"That is what I was coming to," said the master. (They had opened the subject even before he could get to it! They saw it too, then,--his utter lack of influence.) "I have not succeeded here as I hoped to succeed, friends; I have not the influence I ought to have." Then he paused. "Perhaps the best thing I can do will be to go away," he added, looking quickly from face to face to catch the expression. But there was nothing visible. The children stared stolidly back, and the old people sat unmoved; he even fancied that he could detect relief in the eyes of one or two, quickly suppressed, however, by the innate politeness of the race. A sudden mist came over his eyes; he had thought that perhaps some of them would care a little. He hurried on; "I have written to the North for a new teacher for you, a man of your own people, who will not only teach you, but also, as a minister, hold services on the Sabbath; you can have a little church of your own then. Such a man will do better for you than I have done, and I hope you will like him,"--he was going to say, "better than you have liked me," but putting down all thought of self, he added, "and that his work among you will be abundantly blessed."
"Glory! glory!" cried an old aunty. "A color'd preacher ob our own,--glory! glory!"
Then Uncle Scipio rose slowly, with the aid of his crutches, and, as orator of the occasion, addressed the master.
"You see, sah, how it is; you see, Mars King David," he said, waving his hand apologetically, "a color'd man will unnerstan us, 'specially ef he hab libed at de Souf; we don't want no Nordern free niggahs hyar. But a 'spectable color'd preacher, now, would be de makin' ob Jubilee, fo' dis worl' an' de nex'."
"Fo' dis worl' and de nex'," echoed the old woman.
"Our service to you, sah, all de same," continued Scipio, with a grand bow of ceremony; "but you hab nebber quite unnerstan us, sah, nebber quite; an' you can nebber do much fo' us, sah, on 'count ob dat fack,--ef you'll scuse my saying so. But it is de trouf. We give you our t'anks and our congratturrurlations, an' we hopes you'll go j'yful back to your own people, an' be a shining light to 'em forebber more."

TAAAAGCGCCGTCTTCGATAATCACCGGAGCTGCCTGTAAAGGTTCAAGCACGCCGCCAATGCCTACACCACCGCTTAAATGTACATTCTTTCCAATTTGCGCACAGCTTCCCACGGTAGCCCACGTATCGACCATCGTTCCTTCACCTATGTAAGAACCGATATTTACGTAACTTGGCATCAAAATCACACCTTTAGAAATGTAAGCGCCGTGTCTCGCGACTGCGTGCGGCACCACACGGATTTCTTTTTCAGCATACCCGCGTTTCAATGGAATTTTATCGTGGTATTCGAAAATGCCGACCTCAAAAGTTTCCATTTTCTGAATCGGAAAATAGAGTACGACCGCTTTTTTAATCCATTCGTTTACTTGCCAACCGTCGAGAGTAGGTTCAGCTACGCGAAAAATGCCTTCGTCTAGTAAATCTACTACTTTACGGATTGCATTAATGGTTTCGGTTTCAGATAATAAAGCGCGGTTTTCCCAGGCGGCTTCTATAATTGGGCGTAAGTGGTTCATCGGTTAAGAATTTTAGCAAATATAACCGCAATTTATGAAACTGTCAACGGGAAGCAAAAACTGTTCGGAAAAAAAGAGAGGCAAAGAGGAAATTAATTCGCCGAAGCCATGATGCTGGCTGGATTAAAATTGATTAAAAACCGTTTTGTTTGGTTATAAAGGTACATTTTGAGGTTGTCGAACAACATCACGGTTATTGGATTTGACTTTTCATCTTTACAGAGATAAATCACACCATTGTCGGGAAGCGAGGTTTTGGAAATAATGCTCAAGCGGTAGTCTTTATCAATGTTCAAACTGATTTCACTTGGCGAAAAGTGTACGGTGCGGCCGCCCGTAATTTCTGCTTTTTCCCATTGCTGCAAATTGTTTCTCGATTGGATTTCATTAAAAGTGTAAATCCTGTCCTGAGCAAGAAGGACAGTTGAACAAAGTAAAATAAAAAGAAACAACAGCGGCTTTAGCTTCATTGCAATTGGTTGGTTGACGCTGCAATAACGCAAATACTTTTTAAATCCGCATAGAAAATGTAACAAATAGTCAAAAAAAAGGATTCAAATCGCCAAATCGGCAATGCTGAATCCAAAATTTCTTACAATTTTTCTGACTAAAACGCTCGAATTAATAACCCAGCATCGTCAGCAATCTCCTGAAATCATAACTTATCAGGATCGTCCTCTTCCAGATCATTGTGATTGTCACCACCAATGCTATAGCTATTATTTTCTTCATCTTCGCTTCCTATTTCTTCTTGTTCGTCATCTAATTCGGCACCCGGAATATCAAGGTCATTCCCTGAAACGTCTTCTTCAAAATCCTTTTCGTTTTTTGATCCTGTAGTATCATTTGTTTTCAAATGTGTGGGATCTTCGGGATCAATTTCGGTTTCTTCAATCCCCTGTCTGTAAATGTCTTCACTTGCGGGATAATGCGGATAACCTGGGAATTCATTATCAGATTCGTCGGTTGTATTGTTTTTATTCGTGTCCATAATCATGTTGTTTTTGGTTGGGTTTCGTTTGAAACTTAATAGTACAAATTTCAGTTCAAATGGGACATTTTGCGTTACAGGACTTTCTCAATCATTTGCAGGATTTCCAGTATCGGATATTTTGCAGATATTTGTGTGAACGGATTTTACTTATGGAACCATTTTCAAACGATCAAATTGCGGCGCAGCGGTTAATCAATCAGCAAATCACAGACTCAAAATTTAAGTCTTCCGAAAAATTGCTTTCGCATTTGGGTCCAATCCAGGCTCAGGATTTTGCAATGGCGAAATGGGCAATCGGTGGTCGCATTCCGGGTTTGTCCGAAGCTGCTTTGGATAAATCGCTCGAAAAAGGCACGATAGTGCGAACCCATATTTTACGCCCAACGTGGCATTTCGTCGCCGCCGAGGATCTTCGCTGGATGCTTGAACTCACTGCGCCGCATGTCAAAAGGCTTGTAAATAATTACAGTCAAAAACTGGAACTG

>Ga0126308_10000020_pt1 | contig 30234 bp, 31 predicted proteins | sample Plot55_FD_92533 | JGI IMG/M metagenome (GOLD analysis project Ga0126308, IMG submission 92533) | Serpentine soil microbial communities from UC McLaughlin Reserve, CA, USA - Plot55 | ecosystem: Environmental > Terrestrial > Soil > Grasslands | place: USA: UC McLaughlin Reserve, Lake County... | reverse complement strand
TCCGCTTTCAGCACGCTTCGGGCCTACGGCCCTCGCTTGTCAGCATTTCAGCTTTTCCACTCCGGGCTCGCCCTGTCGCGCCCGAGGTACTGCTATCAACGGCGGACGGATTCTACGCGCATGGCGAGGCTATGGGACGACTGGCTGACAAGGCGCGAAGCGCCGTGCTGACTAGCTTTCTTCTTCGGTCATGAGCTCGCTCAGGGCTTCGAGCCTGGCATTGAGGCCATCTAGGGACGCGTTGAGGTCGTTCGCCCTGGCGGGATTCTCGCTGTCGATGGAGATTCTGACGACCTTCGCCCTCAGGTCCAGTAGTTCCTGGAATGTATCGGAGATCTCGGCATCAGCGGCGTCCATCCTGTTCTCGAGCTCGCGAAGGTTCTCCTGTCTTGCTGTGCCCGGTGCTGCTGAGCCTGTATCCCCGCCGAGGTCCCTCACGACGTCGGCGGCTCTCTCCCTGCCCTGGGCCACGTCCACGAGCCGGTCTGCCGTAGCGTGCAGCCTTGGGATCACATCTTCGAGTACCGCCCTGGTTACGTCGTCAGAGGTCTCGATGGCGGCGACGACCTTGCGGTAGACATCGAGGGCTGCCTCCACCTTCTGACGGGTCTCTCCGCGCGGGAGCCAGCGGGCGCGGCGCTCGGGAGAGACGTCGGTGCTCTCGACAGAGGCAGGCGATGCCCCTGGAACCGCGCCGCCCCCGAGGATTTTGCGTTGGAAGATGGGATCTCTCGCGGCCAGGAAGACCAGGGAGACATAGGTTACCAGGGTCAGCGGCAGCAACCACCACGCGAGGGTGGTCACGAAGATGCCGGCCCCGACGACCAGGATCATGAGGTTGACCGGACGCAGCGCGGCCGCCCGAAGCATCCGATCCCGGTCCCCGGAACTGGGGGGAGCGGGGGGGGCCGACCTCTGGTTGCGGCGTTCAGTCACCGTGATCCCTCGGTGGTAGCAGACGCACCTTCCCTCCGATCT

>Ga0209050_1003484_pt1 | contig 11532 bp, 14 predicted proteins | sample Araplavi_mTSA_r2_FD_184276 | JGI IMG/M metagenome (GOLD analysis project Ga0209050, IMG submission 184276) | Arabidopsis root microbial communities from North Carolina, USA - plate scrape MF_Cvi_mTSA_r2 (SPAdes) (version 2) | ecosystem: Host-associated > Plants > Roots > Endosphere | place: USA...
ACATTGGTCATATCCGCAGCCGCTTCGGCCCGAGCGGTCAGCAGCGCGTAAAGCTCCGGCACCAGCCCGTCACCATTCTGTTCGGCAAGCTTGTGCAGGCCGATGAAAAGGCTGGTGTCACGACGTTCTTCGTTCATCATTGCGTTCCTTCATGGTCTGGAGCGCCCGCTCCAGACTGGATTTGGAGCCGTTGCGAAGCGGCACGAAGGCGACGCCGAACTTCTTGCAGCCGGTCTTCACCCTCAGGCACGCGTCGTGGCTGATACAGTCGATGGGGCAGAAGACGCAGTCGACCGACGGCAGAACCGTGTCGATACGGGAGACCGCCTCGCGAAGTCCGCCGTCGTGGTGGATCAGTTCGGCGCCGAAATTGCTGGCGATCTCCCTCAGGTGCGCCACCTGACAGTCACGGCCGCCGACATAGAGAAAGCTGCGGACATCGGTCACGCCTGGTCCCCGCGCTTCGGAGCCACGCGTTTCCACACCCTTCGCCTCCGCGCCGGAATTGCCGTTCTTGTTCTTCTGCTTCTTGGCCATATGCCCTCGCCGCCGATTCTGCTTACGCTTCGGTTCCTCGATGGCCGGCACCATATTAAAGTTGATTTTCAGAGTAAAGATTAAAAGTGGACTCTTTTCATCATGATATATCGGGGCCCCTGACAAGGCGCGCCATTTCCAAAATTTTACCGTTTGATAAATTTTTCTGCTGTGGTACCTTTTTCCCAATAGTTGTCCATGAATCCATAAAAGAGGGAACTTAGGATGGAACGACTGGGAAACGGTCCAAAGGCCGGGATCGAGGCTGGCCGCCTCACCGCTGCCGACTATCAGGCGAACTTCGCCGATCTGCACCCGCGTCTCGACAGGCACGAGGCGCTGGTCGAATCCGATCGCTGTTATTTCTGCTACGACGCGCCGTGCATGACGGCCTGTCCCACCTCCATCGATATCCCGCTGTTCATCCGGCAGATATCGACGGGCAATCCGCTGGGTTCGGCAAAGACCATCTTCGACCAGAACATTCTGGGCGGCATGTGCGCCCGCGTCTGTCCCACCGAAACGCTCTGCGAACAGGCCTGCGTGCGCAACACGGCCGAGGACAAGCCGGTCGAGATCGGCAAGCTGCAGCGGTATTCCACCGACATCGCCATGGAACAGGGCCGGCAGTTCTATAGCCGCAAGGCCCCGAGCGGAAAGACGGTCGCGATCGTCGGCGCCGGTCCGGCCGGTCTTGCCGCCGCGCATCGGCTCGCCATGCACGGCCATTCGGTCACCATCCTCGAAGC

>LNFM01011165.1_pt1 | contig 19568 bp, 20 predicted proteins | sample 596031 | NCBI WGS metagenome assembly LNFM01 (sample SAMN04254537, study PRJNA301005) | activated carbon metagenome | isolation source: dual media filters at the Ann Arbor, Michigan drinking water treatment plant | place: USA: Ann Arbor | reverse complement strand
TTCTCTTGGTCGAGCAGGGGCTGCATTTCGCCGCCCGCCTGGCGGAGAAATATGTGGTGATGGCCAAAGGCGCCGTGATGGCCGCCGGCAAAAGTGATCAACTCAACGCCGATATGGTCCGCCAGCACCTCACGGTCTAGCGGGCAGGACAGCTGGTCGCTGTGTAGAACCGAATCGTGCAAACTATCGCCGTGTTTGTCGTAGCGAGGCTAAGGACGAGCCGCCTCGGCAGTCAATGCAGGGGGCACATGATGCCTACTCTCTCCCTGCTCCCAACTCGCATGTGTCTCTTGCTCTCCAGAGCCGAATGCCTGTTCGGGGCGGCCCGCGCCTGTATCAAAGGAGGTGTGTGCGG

"A shinin' light forebber more," echoed the rest. One old woman, inspired apparently by the similarity of words, began a hymn about "the shining shore," and the whole assembly, thinking no doubt that it was an appropriate and complimentary termination to the proceedings, joined in with all their might, and sang the whole six verses through with fervor.
"I should like to shake hands with you all as you go out," said the master, when at last the song was ended, "and,--and I wish, my friends, that you would all remember me in your prayers to-night before you sleep."
What a sight was that when the pale Caucasian, with the intelligence of generations on his brow, asked for the prayers of these sons of Africa, and gently, nay, almost humbly, received the pressure of their black toil-hardened hands as they passed out! They had taught him a great lesson, the lesson of a failure.
The school-master went home, and sat far into the night, with his head bowed upon his hands. "Poor worm!" he thought, "poor worm! who even went so far as to dream of saying, 'Here am I, Lord, and these brethren whom Thou hast given me!'"
The day came for him to go; he shouldered his bag and started away. At a turn in the road, some one was waiting for him; it was dull-faced Esther with a bunch of flowers, the common flowers of her small garden-bed. "Good-bye, Esther," said the master, touched almost to tears by the sight of the solitary little offering.
"Good-bye, mars," said Esther. But she was not moved; she had come out into the woods from a sort of instinct, as a dog follows a little way down the road, to look after a departing carriage.
"David King has come back home again, and taken the district school," said one village gossip to another.
"Has he, now? Didn't find the blacks what he expected, I guess."
* In the 1880 version, the title was followed by the following poem, used as an epigraph:
met a traveler on the road;
Richard Watson Gilder